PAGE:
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Occupational Relevance and Body Mass Bias in Military Physical Fitness Tests

VANDERBURGH, PAUL M.

Medicine & Science in Sports & Exercise: August 2008 - Volume 40 - Issue 8 - p 1538-1545
doi: 10.1249/MSS.0b013e31817323ee
APPLIED SCIENCES: Physical Fitness and Performance

Recent evidence makes a compelling case that US Army, Navy, and Air Force health-related physical fitness tests penalize larger, not just fatter, service members. As a result, they tend to receive lower scores than their lighter counterparts, the magnitude of which can be explained by biologic scaling laws. Larger personnel, on the other hand, tend to be better performers of work-related fitness tasks such as load carriage, heavy lifting, and materiel handling. This has been explained by empirical evidence that lean body mass and lean body mass to dead mass ratio (dead mass = fat mass and external load to be carried/lifted) are more potent determinants of performance of these military tasks than the fitness test events such as push-ups, sit-ups, or 2-mile-distance run time. Because promotions are based, in part, on fitness test performance, lighter personnel have an advancement advantage, although they tend to be poorer performers on many tests of work-related fitness. Several strategies have been proposed to rectify this incongruence including balanced tests, scaled scores, and correction factors-yet most need large-scale validation. Because nearly all subjects in such research have been men, future investigations should focus on women and elucidate the feasibility of universal physical fitness tests for all that include measures of health- and work-related fitness while imposing no systematic body mass bias.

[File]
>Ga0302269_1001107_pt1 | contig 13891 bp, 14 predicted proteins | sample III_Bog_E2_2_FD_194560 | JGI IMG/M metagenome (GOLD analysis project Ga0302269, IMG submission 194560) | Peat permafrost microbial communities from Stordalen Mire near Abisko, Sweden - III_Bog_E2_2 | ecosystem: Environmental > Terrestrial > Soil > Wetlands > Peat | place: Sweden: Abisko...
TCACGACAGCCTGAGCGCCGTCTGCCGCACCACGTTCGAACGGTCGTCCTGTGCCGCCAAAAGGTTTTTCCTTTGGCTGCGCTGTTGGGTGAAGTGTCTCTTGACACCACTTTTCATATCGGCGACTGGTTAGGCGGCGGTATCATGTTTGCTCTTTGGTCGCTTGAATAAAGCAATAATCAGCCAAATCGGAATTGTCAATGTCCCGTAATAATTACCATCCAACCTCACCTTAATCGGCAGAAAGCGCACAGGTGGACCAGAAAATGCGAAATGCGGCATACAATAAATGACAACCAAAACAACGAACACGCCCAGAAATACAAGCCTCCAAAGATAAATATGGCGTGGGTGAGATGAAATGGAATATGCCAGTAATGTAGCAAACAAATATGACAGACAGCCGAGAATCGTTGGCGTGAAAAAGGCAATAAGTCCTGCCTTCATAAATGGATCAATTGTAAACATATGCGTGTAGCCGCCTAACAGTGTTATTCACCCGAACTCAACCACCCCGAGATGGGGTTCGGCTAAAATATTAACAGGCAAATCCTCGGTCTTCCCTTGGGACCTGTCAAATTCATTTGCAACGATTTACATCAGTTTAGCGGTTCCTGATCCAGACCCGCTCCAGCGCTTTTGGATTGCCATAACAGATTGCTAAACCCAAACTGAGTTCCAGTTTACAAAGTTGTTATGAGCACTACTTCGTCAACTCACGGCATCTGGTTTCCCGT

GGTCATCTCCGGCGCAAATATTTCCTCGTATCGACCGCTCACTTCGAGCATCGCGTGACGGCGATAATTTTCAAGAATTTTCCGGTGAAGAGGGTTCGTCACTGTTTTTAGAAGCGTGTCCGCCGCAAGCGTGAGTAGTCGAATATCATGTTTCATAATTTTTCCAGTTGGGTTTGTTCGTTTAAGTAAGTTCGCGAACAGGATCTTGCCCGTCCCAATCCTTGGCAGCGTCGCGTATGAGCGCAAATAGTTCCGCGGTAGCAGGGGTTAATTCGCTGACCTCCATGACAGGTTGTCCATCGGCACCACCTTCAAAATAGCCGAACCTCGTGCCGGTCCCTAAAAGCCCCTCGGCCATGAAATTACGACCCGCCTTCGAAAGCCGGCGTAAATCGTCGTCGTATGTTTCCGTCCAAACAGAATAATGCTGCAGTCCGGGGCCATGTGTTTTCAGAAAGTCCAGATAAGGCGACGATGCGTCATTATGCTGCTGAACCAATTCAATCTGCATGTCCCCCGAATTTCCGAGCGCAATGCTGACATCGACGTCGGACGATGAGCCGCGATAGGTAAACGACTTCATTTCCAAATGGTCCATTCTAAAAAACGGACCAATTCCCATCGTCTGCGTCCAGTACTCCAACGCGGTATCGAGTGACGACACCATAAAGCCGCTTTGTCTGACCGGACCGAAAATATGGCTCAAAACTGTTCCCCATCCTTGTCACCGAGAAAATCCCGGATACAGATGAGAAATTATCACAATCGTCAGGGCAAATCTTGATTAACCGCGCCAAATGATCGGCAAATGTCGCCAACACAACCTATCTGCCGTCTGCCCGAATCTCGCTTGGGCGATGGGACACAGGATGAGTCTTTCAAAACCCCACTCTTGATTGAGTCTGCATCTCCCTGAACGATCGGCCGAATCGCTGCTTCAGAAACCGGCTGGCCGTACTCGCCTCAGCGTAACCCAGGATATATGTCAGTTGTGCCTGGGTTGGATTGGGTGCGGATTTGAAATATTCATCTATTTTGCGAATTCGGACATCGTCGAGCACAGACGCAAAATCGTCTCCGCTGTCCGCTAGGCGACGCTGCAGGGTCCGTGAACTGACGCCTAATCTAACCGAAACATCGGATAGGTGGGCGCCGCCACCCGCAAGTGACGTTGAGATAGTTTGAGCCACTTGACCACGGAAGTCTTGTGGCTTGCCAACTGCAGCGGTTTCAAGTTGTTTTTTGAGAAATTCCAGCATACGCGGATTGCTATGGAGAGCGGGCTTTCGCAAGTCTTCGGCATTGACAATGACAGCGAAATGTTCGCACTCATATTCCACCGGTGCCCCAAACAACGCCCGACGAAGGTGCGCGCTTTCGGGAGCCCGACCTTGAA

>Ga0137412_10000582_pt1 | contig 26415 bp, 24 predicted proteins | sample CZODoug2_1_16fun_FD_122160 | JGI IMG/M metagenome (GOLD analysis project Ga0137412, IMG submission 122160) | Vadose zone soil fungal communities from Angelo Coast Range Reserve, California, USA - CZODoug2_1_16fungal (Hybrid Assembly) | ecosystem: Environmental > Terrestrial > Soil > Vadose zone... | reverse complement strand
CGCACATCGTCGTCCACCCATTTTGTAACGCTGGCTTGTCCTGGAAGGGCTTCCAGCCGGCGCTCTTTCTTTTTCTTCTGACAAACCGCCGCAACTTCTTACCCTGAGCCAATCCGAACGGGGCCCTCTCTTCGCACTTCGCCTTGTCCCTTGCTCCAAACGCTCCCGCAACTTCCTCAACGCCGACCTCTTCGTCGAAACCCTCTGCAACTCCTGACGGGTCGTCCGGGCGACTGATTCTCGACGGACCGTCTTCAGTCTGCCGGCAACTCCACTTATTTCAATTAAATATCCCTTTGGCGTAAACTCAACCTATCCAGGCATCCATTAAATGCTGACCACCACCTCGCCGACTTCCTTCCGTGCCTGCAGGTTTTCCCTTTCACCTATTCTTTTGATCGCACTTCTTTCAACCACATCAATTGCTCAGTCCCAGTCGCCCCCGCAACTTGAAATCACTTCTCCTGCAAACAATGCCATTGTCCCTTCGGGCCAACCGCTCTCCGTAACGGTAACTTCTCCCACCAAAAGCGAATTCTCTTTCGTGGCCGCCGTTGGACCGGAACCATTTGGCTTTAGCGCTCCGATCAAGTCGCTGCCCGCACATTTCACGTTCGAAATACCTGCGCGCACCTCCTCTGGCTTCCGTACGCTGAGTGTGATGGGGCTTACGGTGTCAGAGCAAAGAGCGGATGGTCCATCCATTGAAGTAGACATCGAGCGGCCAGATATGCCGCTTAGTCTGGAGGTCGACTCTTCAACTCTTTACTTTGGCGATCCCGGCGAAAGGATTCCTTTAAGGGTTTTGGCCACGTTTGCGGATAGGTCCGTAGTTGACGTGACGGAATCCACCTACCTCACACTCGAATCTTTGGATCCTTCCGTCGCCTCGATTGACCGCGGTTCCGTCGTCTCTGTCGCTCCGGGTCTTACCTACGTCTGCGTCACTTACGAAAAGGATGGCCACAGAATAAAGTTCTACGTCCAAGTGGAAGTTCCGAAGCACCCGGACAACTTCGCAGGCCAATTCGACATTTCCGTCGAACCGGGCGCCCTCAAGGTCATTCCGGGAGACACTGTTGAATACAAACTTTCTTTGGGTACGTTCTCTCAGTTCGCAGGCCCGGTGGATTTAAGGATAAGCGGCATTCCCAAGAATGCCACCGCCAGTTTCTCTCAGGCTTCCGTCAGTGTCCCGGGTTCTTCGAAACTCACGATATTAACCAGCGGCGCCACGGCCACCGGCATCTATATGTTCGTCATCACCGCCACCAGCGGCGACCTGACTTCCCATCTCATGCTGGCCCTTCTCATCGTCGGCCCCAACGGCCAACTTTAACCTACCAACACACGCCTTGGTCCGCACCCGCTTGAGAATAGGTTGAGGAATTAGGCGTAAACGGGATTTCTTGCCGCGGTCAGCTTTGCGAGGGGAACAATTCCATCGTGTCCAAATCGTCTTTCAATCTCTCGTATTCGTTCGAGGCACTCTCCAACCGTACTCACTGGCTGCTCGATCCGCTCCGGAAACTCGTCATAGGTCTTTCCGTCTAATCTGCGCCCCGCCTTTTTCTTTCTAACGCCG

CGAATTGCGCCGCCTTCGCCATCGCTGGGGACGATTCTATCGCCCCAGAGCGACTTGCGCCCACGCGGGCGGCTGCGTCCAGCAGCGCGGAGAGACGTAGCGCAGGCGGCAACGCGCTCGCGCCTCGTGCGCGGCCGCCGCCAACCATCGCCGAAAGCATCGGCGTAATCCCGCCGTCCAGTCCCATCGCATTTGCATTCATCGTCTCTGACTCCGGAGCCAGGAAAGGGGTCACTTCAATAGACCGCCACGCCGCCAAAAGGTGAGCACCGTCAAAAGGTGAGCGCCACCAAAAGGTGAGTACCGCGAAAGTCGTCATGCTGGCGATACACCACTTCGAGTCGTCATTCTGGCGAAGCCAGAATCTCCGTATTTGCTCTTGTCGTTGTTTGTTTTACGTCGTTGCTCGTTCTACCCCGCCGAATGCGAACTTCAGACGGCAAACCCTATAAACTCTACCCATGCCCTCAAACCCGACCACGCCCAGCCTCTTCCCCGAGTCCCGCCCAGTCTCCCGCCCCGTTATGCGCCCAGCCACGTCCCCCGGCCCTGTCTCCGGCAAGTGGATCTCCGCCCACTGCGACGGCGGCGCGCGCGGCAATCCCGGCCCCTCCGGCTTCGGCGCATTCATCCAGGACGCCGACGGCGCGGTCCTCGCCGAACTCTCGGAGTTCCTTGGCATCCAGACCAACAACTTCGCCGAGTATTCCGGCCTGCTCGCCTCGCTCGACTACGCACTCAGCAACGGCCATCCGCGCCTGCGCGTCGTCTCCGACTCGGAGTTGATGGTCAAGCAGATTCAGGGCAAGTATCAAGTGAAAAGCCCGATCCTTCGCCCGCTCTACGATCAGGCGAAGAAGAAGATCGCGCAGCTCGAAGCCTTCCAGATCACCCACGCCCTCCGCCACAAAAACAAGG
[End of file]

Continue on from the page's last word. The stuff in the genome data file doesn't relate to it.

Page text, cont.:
Department of Health and Sport Science, University of Dayton, Dayton, OH

Address for correspondence: Paul M. Vanderburgh, EdD, Department of Health and Sport Science, 300 College Park, University of Dayton, Dayton, OH 45469-1210; E-mail: vanderburgh@udayton.edu.

Submitted for publication January 2008.

Accepted for publication March 2008.

©2008The American College of Sports Medicine